Well, this is a very unusual game. It's really a card game somewhere between poker and Taj Mahal, where cards are so valuable you want to hang on to them, but if you don't spend them, they're worth nothing. Timing is everything. It's really important to get a quick start.
It's hard to really judge the game after one play because it is so different from other games I'd played. More of a card game than a euro, and probably better when you know what you are doing. (1 play)
An area control game with a strong fantasy theme. The idea is a pretty nifty one, with various pieces that do different things--such as the cave troll which drives people out of a room, the treasure, which doubles the value of a room, the barbarian who counts as two people and so forth. In practice, it can be a little frustrating not to draw the tiles that you need, since some remain unplayed at the end of the game, but I still enjoy the game. (1 play)
There is a lot going on here. Superficially: the color scheme is terrible and this does make a difference to game play, the boats are unpleasant to the touch, it is difficult to remember what the scorecards say and some physical reminder of the subsidies is lacking. Gameplay wise: Selling is clearly superior to producing. Knowing what to bid is incredibly difficult; my experience was rather like Goa, in that even if I make what seems to be a very high bid, everyone else will double it. There was a lot of stalling toward the middle and end of the game. It seems that buying machines and warehouses does not really pay off.
I do not understand the game and am not qualified to rate it.
Somewhat grotesque theme that of course provokes perverse giggling. The shuffling seemed to throw off the middle of the game.. I will have to check that I did it correctly. As for the game itself, it has an abstract strategy feel to it. Part I feels like setup, Part II like the actual game. Planning ahead is good. Fair light game, though it is somewhat convoluted for a game fitting this description. (2 plays)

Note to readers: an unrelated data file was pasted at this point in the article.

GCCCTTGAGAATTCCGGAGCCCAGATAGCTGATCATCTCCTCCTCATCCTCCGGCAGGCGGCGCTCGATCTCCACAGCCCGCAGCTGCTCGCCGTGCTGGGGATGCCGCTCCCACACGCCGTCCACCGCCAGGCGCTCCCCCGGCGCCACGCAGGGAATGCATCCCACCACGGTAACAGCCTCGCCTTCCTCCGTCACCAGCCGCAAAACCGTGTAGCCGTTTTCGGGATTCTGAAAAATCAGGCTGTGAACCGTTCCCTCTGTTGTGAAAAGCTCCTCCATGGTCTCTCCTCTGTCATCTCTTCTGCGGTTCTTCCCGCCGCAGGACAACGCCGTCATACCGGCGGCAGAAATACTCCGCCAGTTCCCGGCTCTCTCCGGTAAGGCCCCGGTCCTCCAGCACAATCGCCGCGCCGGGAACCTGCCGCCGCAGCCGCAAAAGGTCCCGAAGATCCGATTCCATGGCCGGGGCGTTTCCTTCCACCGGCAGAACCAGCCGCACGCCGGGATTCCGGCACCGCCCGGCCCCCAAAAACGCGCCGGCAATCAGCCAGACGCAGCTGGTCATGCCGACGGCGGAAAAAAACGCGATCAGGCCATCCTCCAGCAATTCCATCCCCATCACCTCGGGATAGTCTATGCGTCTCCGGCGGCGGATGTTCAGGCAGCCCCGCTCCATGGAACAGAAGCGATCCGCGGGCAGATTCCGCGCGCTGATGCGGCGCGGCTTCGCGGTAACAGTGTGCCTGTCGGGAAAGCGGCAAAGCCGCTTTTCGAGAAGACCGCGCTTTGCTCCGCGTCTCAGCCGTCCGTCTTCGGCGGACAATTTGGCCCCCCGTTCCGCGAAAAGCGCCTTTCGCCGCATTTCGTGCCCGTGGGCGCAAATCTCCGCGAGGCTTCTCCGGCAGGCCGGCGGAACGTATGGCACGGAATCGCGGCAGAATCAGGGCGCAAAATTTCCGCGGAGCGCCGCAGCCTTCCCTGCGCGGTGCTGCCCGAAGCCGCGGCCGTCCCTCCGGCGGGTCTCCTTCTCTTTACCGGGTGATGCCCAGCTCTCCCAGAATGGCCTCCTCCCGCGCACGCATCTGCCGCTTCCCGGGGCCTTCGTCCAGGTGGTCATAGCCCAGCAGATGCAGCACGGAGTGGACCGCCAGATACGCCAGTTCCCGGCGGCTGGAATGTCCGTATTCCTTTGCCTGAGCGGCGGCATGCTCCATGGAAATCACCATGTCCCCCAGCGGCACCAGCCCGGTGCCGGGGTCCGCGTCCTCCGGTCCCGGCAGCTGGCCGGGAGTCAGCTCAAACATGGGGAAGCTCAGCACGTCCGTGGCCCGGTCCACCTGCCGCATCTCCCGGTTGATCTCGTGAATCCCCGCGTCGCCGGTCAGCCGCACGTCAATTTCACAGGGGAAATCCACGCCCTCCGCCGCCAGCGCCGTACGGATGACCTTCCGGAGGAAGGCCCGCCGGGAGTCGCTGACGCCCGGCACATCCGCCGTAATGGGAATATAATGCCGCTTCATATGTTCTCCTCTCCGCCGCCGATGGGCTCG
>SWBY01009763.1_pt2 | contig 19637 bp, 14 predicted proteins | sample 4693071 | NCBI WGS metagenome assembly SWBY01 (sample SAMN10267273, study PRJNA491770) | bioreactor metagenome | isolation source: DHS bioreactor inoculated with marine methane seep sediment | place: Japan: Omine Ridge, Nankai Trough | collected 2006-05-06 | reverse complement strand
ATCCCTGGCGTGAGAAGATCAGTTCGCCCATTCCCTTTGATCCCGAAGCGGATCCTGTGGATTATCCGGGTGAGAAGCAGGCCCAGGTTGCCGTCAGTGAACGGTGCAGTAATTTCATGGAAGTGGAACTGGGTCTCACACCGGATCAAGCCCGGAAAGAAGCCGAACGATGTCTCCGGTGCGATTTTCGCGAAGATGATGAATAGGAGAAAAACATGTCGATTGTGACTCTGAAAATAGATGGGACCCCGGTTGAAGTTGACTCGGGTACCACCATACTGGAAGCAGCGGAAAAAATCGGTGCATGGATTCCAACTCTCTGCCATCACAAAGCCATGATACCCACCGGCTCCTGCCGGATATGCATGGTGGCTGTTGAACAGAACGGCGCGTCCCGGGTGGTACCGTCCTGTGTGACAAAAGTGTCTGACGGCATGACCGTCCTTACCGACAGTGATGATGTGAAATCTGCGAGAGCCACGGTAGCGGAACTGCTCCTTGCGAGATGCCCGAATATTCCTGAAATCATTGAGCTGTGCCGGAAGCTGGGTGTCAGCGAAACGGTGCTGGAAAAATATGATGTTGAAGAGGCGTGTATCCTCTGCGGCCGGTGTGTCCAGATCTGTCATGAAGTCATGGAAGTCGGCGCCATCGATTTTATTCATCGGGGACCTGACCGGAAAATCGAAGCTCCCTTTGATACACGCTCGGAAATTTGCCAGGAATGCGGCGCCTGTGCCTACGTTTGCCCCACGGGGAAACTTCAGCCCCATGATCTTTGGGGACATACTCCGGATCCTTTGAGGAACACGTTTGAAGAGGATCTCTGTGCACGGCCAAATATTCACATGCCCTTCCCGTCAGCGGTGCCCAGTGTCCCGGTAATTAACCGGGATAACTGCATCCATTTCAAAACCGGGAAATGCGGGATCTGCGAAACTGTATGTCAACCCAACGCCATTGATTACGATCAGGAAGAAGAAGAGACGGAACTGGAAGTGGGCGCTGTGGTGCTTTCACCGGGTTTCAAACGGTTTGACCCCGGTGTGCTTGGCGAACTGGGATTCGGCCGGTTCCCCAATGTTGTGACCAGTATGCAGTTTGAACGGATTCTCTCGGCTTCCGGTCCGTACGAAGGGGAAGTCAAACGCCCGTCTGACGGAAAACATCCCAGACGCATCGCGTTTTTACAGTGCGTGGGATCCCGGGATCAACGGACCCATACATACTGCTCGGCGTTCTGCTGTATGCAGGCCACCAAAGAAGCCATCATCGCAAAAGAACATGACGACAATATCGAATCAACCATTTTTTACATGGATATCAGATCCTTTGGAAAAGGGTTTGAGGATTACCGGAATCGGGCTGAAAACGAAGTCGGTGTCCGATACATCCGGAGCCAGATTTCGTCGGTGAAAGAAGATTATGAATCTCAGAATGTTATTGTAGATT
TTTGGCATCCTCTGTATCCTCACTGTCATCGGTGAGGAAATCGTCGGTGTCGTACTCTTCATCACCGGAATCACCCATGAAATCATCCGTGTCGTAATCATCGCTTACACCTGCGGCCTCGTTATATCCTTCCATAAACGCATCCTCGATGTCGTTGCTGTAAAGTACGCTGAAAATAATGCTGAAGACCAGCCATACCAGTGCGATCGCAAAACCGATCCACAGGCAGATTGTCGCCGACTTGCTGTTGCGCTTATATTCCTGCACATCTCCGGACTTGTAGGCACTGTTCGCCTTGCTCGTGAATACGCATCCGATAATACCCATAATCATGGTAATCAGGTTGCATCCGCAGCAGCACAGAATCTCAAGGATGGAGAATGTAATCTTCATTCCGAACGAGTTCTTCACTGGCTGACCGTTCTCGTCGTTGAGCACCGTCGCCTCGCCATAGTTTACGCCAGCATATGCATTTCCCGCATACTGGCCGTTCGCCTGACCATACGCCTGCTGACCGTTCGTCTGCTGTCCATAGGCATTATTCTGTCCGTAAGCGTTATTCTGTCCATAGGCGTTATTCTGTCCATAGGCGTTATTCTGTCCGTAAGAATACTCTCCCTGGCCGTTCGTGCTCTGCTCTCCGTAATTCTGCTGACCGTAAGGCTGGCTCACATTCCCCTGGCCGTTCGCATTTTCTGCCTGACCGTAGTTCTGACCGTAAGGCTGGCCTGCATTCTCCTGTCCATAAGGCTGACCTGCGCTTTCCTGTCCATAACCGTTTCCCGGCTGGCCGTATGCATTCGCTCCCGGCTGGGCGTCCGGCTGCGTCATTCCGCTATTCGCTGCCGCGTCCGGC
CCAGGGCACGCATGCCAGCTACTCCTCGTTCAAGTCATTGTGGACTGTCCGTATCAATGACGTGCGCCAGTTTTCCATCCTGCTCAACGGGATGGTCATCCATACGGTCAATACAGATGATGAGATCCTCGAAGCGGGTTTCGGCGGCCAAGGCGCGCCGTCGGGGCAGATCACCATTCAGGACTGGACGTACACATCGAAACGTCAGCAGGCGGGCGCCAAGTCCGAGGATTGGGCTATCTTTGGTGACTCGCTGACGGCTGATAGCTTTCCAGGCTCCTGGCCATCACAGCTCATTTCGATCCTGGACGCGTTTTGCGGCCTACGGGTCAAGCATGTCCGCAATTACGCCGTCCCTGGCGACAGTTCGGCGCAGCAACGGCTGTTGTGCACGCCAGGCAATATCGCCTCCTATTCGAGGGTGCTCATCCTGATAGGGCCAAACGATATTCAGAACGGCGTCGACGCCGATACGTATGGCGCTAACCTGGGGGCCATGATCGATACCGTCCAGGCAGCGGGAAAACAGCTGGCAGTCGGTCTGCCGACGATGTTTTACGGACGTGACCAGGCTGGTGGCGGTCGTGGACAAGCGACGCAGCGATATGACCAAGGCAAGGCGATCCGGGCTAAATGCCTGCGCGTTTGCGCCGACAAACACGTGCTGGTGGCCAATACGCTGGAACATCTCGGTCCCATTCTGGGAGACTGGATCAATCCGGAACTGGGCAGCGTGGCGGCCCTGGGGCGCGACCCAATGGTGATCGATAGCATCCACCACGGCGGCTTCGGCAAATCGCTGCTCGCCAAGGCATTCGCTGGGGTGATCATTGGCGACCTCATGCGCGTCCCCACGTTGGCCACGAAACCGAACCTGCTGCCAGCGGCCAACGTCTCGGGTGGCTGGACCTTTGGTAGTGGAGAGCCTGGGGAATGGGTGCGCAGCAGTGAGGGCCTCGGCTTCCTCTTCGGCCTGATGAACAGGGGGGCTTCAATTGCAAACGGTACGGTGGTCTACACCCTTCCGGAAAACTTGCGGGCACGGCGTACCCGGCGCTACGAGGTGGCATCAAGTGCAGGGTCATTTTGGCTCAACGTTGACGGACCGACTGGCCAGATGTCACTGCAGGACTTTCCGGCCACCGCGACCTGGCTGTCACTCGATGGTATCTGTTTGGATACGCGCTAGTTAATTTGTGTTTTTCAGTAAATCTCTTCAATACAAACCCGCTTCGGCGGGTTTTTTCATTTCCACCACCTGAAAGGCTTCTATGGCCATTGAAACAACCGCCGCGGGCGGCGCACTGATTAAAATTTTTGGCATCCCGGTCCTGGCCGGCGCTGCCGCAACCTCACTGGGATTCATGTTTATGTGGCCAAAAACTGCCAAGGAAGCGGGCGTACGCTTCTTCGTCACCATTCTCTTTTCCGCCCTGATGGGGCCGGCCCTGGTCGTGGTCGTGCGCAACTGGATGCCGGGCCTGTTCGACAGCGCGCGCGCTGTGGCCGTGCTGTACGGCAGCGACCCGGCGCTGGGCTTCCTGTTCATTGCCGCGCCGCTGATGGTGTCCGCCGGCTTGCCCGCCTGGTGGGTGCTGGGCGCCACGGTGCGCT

I liked this about as well as I expected. It's a quasi-miniatures game where you go around and kill things and have adventures. The theme is kind of funny, but the map is way too big (at least with four characters) and there's plenty of incentive to avoid the other players as much as possible. Managing the risk is quite difficult to do; most of the time you will simply be roaming around and seeing what happens. (1 play)
Kinda long. This is a fairly clever brain-burner and I am sure that the expansions spice things up. The theme and the mechanics are a rather counterintuitive fit--who makes abstract strategy dungeon crawls?
Almost the same as the board game, only bigger. Yes, I said bigger--spreading the cards out on the table requires more space than the board did. On the plus side, cards eliminate the need for annoying screens. The conflicts happen earlier, since the physical relationships between kingdoms happen on one dimension rather than two, and there are fewer possible external conflicts. Otherwise, it has all the strengths and weaknesses of the original. I considered giving it a lower rating for being completely superfluous, but in the end, it's still a good game that I enjoyed. (1 play)
UPDATE: On a second play, it seems there is a problem with the game; if you lack the right colors for scoring, you can essentially be locked out from earning any more money and thus from doing anything in the game. Possibly this could be fixed by a simple change of strategy, or by the blockade rule, but it left a bad taste in my mouth. It can also be really frustrating trying to get the buyer to where you need it to be.
Nifty! My husband picked this up for free at Origins and we got around to trying it some weeks later. It's sort of an economic game where players are rewarded financially for scoring and there is a constant balance between setup and reward. Very short and things can change quickly with the huge scores that are available with ships. Dynamic and interesting; I look forward to playing again. (3 plays)